Jean-Pierre Changeux' PhD and the origins of allostery

Jean-Pierre Changeux Download Jean-Pierre Changeux's PhD thesis

During his PhD training, under the direction of Jacques Monod and Francois Jacob, Jean-Pierre Changeux studied the regulations of enzymes by compounds different from their substrates. This work led to the concept of allosteric regulations, that is regulations taking place between to distant sites of the proteins. This work was published in two articles and a review:

Changeux J.-P. (1961). The feedback control mechanism of biosynthetic L-threonine deaminase by L-isoleucine. Cold Spring Harbor. Symp. Quant. Biol. 26: 313-318.

Changeux J.-P. (1963). Allosteric Interactions on biosynthetic L-theonine deaminase from E. coli K12. Cold Spring Harb Symp Quant Biol, 28: 497-504

Monod J., Changeux J.-P., and Jacob. F. (1963). Allosteric proteins and cellular control systems. J. Mol. Biol. 6: 306-329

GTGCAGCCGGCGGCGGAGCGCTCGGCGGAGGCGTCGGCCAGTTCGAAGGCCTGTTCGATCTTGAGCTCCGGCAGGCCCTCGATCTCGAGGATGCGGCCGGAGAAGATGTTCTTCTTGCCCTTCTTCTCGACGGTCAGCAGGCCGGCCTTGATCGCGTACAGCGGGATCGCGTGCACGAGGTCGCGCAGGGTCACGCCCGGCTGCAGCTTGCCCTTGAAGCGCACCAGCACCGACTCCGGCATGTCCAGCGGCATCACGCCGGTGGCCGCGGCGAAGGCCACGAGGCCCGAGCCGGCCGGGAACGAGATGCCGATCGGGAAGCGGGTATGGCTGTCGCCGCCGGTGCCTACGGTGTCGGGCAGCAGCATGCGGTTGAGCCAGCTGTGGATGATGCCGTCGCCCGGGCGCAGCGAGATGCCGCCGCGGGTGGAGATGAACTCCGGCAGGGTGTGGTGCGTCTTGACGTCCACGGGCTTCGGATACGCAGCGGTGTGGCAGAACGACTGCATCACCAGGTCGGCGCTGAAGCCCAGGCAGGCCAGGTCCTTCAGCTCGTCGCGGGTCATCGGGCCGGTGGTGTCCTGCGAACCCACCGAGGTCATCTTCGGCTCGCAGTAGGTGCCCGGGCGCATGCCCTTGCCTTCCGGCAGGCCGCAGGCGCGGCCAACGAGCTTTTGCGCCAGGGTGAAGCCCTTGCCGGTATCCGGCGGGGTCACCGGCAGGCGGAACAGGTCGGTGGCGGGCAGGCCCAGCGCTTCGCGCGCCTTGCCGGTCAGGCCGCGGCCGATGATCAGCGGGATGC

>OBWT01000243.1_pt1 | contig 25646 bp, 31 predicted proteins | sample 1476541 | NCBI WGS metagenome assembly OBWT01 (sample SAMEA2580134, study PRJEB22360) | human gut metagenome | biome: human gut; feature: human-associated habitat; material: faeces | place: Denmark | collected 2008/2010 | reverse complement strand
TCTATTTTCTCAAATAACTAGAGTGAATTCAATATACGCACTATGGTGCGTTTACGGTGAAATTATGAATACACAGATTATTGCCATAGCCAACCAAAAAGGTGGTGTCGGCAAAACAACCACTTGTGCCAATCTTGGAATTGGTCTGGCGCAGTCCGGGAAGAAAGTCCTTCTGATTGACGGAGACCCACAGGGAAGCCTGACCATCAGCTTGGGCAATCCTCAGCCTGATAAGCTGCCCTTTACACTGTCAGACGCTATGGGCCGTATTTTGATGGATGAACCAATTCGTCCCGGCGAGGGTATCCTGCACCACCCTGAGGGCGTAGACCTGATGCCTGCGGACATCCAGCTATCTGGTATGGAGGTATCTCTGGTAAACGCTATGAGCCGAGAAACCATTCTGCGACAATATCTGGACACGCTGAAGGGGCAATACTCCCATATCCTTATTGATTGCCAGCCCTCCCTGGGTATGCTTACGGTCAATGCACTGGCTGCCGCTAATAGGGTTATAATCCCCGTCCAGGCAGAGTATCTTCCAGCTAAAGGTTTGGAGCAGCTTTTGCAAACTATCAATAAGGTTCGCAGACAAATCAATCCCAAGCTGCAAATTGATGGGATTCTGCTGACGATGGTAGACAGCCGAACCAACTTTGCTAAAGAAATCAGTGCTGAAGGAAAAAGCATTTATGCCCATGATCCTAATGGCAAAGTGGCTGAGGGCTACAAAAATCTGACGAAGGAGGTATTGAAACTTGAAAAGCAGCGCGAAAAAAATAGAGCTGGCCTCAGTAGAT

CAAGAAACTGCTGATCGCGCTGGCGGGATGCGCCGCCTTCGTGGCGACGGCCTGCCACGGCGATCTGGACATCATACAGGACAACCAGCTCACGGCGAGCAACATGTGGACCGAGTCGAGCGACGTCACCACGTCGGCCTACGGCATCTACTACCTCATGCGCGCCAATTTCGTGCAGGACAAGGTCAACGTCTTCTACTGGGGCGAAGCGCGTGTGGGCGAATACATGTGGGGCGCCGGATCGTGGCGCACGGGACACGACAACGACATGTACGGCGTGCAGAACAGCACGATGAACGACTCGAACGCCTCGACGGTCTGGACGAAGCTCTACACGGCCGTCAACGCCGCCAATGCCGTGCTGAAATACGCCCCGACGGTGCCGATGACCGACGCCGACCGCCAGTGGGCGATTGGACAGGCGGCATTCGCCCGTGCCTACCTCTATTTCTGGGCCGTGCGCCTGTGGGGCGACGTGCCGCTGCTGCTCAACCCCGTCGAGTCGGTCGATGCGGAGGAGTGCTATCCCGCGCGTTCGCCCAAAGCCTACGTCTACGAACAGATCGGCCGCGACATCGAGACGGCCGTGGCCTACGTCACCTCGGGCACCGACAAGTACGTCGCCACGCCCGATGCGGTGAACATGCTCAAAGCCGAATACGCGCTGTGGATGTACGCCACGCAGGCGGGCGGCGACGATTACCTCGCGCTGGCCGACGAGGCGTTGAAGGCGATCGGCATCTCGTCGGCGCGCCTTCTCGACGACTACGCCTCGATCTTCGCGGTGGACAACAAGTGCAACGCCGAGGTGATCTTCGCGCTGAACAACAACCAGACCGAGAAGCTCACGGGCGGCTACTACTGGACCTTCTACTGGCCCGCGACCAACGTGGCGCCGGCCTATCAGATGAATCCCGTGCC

The experimental work presented in the papers and the thesis was instrumental to the development of the model of concerted transitions for allosteric proteins.

Monod J., Wyman J., and Changeux J.-P. (1965). On the nature of allosteric transitions: a plausible model. J. Mol. Biol. 12: 88-118.

The main ideas behind this theory are: 1) proteins can exist under various conformations in thermal equilibrium in the absence of regulators. The allosteric regulators merely shift the equilibrium between the conformations, stabilizing the ones for which they display the highest affinity, and 2) all the subunits of a symmetrical multimeric protein exist in the same conformation, the transition taking place in a concerted fashion. The resulting model explain the observed cooperativity without a progressive change of biophysical parameters. More about the MWV model can be found in a blog post.

In his PhD thesis, Changeux also suggested that the recognition and transmission of signals by membrane, and in particular by synapses, could use the same mechanisms than the allosteric regulations of enzymes. More than forty years of research would follow, mainly focussed on nicotinic acetylcholine receptors.